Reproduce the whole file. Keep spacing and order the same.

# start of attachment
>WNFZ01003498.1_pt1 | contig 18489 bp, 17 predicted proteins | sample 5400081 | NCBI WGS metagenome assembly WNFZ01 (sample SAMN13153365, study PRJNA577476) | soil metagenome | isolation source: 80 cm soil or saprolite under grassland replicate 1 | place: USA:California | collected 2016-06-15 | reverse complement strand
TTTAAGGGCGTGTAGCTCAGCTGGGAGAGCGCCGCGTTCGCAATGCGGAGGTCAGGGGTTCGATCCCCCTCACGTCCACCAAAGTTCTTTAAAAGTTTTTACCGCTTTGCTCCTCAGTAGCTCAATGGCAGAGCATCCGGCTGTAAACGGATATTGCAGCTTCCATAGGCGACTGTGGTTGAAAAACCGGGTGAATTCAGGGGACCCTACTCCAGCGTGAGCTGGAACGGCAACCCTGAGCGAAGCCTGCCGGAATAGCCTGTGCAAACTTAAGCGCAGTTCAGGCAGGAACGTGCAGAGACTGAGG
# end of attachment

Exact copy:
>WNFZ01003498.1_pt1 | contig 18489 bp, 17 predicted proteins | sample 5400081 | NCBI WGS metagenome assembly WNFZ01 (sample SAMN13153365, study PRJNA577476) | soil metagenome | isolation source: 80 cm soil or saprolite under grassland replicate 1 | place: USA:California | collected 2016-06-15 | reverse complement strand
TTTAAGGGCGTGTAGCTCAGCTGGGAGAGCGCCGCGTTCGCAATGCGGAGGTCAGGGGTTCGATCCCCCTCACGTCCACCAAAGTTCTTTAAAAGTTTTTACCGCTTTGCTCCTCAGTAGCTCAATGGCAGAGCATCCGGCTGTAAACGGATATTGCAGCTTCCATAGGCGACTGTGGTTGAAAAACCGGGTGAATTCAGGGGACCCTACTCCAGCGTGAGCTGGAACGGCAACCCTGAGCGAAGCCTGCCGGAATAGCCTGTGCAAACTTAAGCGCAGTTCAGGCAGGAACGTGCAGAGACTGAGG